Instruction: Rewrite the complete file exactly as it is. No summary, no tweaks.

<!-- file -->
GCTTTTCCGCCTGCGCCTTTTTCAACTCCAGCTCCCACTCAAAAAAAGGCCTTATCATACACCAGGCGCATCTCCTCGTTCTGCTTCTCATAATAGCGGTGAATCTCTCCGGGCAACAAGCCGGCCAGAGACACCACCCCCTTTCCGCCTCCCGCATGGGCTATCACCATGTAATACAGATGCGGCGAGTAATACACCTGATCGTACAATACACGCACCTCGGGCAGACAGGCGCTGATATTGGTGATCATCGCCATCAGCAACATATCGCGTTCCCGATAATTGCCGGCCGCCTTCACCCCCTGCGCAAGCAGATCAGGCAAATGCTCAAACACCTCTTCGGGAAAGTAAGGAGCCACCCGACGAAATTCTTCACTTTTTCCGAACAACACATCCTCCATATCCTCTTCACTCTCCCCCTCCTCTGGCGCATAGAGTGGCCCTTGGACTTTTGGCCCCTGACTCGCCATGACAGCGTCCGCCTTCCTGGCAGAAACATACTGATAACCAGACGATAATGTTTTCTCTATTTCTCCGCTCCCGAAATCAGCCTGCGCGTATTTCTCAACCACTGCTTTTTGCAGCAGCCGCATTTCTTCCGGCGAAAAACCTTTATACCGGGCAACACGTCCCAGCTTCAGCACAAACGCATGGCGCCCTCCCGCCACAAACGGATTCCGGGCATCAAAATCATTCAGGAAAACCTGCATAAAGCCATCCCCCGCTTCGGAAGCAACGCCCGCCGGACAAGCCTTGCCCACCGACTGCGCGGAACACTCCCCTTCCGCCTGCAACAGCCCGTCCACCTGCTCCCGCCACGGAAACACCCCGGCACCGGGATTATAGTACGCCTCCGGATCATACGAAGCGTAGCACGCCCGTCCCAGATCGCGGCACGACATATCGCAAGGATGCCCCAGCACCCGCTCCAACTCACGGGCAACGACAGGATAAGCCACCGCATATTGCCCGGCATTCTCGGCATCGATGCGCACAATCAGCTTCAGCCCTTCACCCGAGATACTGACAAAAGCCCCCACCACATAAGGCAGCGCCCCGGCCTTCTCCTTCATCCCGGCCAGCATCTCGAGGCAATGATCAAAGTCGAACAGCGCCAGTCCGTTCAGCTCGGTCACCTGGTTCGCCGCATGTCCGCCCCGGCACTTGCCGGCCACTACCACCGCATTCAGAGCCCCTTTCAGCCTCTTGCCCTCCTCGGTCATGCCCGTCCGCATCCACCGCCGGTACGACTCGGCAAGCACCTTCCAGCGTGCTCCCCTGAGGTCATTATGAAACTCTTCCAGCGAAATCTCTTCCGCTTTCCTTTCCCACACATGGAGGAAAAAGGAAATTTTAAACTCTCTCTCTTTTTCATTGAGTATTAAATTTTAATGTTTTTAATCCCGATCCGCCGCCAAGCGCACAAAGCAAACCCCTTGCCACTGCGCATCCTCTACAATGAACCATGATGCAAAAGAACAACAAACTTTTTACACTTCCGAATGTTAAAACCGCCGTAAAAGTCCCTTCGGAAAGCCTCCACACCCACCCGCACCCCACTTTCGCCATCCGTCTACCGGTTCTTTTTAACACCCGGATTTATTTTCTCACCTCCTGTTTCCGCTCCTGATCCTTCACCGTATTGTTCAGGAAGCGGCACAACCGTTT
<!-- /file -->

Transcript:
GCTTTTCCGCCTGCGCCTTTTTCAACTCCAGCTCCCACTCAAAAAAAGGCCTTATCATACACCAGGCGCATCTCCTCGTTCTGCTTCTCATAATAGCGGTGAATCTCTCCGGGCAACAAGCCGGCCAGAGACACCACCCCCTTTCCGCCTCCCGCATGGGCTATCACCATGTAATACAGATGCGGCGAGTAATACACCTGATCGTACAATACACGCACCTCGGGCAGACAGGCGCTGATATTGGTGATCATCGCCATCAGCAACATATCGCGTTCCCGATAATTGCCGGCCGCCTTCACCCCCTGCGCAAGCAGATCAGGCAAATGCTCAAACACCTCTTCGGGAAAGTAAGGAGCCACCCGACGAAATTCTTCACTTTTTCCGAACAACACATCCTCCATATCCTCTTCACTCTCCCCCTCCTCTGGCGCATAGAGTGGCCCTTGGACTTTTGGCCCCTGACTCGCCATGACAGCGTCCGCCTTCCTGGCAGAAACATACTGATAACCAGACGATAATGTTTTCTCTATTTCTCCGCTCCCGAAATCAGCCTGCGCGTATTTCTCAACCACTGCTTTTTGCAGCAGCCGCATTTCTTCCGGCGAAAAACCTTTATACCGGGCAACACGTCCCAGCTTCAGCACAAACGCATGGCGCCCTCCCGCCACAAACGGATTCCGGGCATCAAAATCATTCAGGAAAACCTGCATAAAGCCATCCCCCGCTTCGGAAGCAACGCCCGCCGGACAAGCCTTGCCCACCGACTGCGCGGAACACTCCCCTTCCGCCTGCAACAGCCCGTCCACCTGCTCCCGCCACGGAAACACCCCGGCACCGGGATTATAGTACGCCTCCGGATCATACGAAGCGTAGCACGCCCGTCCCAGATCGCGGCACGACATATCGCAAGGATGCCCCAGCACCCGCTCCAACTCACGGGCAACGACAGGATAAGCCACCGCATATTGCCCGGCATTCTCGGCATCGATGCGCACAATCAGCTTCAGCCCTTCACCCGAGATACTGACAAAAGCCCCCACCACATAAGGCAGCGCCCCGGCCTTCTCCTTCATCCCGGCCAGCATCTCGAGGCAATGATCAAAGTCGAACAGCGCCAGTCCGTTCAGCTCGGTCACCTGGTTCGCCGCATGTCCGCCCCGGCACTTGCCGGCCACTACCACCGCATTCAGAGCCCCTTTCAGCCTCTTGCCCTCCTCGGTCATGCCCGTCCGCATCCACCGCCGGTACGACTCGGCAAGCACCTTCCAGCGTGCTCCCCTGAGGTCATTATGAAACTCTTCCAGCGAAATCTCTTCCGCTTTCCTTTCCCACACATGGAGGAAAAAGGAAATTTTAAACTCTCTCTCTTTTTCATTGAGTATTAAATTTTAATGTTTTTAATCCCGATCCGCCGCCAAGCGCACAAAGCAAACCCCTTGCCACTGCGCATCCTCTACAATGAACCATGATGCAAAAGAACAACAAACTTTTTACACTTCCGAATGTTAAAACCGCCGTAAAAGTCCCTTCGGAAAGCCTCCACACCCACCCGCACCCCACTTTCGCCATCCGTCTACCGGTTCTTTTTAACACCCGGATTTATTTTCTCACCTCCTGTTTCCGCTCCTGATCCTTCACCGTATTGTTCAGGAAGCGGCACAACCGTTT